We’re excited to launch a brand new professional-level learning track in SketchUp Campus called SketchUp for Landscape & Site Design. This intermediate-level track was built for you by an experienced landscape designer. The track teaches you how to deal with complex modeling challenges such as modifying terrain and grading, working with imported references, and managing heavy vegetation. We not only guide you on how to build your models, but we also give you tips and suggestions on how to collaborate on a large model across your entire team (added bonus!).
Check out the details of each course below!
To get a little more insight into the process for developing this course, we checked in with the course author here at SketchUp, Eric.
What is your background?
I’m a LEED-accredited professional with an undergraduate degree in Landscape Architecture. I have 12 years of professional experience working for multi-national, multi-disciplinary firms. In addition, I’ve taught technology and design at the local university here in Southern California.
How did you use your background to create this course?
Every element in this course came directly from my experience attempting to address the challenges specific to modeling exterior environments. The biggest challenge I faced early in my career was the lack of confidence to move away from 2D (i.e. CAD) towards a more 3D-centric workflow. There was no standard process for landscape design like there was for architecture. My goal was to create a streamlined process that is flexible so it can adapt to different project types and scales.
What are some key concepts that you wanted to highlight?
The overriding concept I want to reinforce—and this isn’t unique to landscape architecture—is that a little more work up front can save tremendous amounts of time downstream. A good model can be used for so much including site analysis, cross sections, and conceptual renderings.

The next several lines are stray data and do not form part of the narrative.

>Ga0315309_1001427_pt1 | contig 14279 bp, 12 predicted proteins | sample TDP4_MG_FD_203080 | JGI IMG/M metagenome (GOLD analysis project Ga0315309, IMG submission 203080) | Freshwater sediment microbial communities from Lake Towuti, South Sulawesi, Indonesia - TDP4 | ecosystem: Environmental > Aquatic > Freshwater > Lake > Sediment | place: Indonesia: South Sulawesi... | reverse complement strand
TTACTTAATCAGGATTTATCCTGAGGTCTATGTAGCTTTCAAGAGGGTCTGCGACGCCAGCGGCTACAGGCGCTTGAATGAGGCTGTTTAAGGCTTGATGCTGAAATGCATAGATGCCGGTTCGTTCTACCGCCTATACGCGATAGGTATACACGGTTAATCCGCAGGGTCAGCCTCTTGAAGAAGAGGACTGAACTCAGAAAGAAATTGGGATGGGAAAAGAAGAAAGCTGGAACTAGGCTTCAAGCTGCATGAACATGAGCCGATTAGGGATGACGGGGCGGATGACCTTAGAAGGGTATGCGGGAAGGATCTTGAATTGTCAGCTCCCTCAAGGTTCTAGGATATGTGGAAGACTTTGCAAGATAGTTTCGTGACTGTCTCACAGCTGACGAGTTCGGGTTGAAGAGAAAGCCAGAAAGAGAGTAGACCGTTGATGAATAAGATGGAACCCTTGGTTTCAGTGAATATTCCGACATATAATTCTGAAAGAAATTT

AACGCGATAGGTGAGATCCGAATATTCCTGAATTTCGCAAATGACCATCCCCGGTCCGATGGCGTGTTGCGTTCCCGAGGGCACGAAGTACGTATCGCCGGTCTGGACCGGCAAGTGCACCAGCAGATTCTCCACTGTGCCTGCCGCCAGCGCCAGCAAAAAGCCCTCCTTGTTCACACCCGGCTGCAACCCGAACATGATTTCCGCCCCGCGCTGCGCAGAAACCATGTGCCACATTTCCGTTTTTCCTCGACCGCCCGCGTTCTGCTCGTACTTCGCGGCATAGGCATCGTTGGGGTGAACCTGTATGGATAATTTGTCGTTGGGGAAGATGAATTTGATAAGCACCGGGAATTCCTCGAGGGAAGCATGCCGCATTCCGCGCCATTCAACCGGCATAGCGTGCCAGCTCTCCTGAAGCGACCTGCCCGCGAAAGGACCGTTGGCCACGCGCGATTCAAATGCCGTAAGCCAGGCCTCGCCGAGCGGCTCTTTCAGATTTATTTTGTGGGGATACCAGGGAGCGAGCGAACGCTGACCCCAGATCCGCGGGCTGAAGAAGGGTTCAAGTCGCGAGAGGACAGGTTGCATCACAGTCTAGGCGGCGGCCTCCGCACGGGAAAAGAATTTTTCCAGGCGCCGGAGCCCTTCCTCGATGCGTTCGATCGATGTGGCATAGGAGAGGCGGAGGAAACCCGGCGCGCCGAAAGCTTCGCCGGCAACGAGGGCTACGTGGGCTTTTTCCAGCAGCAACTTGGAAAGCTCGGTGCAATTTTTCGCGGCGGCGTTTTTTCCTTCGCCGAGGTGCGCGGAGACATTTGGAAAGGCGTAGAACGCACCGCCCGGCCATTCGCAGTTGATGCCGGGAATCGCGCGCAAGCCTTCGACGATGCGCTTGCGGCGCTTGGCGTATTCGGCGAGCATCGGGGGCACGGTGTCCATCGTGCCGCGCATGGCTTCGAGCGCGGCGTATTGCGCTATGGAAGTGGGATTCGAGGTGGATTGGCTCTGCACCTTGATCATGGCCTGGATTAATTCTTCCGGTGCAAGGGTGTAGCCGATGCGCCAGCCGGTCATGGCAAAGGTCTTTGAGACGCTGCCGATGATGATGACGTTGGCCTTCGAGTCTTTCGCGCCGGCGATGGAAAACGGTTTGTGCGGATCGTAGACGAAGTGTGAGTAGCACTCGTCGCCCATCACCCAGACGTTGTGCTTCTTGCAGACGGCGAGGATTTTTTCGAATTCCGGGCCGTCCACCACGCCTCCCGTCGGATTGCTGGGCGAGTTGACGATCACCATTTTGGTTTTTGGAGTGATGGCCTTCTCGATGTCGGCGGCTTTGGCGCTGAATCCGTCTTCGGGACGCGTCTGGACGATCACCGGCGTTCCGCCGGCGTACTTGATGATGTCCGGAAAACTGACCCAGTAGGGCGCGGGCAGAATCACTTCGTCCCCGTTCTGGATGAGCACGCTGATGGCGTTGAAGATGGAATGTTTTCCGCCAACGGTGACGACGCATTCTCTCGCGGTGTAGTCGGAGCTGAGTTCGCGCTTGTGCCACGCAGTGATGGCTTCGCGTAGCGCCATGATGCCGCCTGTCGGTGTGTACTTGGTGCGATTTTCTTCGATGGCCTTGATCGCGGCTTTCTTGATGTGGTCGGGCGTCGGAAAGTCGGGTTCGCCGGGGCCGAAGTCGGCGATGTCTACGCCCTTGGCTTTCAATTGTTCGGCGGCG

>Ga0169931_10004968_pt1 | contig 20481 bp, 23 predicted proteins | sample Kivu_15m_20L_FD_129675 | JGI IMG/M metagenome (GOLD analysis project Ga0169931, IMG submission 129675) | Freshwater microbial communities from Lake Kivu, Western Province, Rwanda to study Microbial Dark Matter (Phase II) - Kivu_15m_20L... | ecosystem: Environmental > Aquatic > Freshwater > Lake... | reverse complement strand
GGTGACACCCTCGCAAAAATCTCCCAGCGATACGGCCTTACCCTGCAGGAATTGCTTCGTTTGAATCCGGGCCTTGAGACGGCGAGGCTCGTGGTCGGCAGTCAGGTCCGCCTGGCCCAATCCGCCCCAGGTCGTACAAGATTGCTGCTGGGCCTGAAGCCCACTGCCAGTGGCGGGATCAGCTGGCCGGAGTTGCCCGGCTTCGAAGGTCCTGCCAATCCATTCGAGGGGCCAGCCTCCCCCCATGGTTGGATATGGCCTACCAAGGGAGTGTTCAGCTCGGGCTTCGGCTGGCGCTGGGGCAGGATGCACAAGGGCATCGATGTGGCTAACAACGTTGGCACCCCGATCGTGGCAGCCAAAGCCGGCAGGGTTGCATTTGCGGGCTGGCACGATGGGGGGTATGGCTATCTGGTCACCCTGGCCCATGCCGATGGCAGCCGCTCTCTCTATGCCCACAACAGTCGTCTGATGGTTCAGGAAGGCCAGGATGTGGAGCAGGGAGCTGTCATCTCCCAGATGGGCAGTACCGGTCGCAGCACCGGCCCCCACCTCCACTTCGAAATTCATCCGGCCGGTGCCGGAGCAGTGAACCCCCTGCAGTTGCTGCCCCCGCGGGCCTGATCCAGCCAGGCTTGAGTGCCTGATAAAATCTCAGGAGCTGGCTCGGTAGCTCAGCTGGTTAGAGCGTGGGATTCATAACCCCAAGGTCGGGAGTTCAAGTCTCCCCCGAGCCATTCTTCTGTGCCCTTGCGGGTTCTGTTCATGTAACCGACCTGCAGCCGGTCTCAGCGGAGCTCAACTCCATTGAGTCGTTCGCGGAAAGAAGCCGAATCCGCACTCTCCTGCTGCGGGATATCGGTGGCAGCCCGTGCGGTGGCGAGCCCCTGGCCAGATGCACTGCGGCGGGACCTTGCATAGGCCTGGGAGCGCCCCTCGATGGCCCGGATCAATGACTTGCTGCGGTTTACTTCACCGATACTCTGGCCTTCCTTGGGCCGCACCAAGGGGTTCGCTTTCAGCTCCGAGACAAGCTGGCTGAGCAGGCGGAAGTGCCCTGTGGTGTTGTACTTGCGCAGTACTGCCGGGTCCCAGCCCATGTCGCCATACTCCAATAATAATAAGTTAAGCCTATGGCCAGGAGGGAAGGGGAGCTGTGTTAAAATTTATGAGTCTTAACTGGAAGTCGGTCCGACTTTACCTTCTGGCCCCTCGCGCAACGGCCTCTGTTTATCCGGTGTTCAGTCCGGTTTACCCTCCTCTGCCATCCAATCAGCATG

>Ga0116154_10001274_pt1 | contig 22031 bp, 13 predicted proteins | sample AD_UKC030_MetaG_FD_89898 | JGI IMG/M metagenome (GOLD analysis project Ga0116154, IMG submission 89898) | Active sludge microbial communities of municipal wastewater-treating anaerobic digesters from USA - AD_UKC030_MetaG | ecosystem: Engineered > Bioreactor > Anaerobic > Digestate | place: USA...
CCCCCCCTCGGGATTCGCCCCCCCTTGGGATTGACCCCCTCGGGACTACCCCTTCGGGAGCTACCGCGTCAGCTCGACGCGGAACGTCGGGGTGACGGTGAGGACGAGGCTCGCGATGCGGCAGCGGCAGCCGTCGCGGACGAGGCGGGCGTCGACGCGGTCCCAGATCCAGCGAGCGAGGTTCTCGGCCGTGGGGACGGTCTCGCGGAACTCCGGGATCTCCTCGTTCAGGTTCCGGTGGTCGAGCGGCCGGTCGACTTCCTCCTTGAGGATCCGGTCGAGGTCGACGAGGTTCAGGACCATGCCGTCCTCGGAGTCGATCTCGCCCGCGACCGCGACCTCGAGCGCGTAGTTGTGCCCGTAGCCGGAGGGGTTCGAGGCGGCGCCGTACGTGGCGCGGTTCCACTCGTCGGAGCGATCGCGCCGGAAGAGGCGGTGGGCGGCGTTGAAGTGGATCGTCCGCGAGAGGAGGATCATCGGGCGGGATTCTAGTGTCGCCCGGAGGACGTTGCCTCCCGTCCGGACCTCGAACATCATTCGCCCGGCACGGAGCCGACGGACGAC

Beyond that, I’d like to also highlight the need for good plants and entourage. It can be overwhelming to know where to look and how to efficiently place hundreds or more components throughout your model. I cover different sources for plant textures, furnishings, and plant material – along with the pros and cons of using each. This way I’m presenting our audience with choices that suit their budgets and project needs.
How did you use some of these concepts when you worked as a landscape designer?
I always wanted to be involved in as much of the design and production process as possible. With CAD, I saw my fellow designers being type-cast (for example the ‘irrigation guy’, the ‘planting lady’). I wanted to be the ‘creative guy’ and utilizing 3D let me do that. My models became the point of origin for so many of our design deliverables and I learned a lot about design and construction in the process by becoming an extension of the senior principal’s / lead designer’s hands.
Does SketchUp work well for landscape design? How so?
SketchUp is perfect for landscape and site design in so many ways. First, it’s visual. Unlike other modeling programs that require a rendering engine or exporting to another program to add color, materials, and other items...SketchUp has that all built in natively.
Second, SketchUp and its extensions have come along way since I started with it back in 2005. The misconceptions of not being able to handle large files or not being able to work with different file formats are a thing of the past. The things I am able to create in SketchUp continues to increase along with my knowledge and experience in the profession. I’m confident that those who take this learning track will walk away feeling the same.
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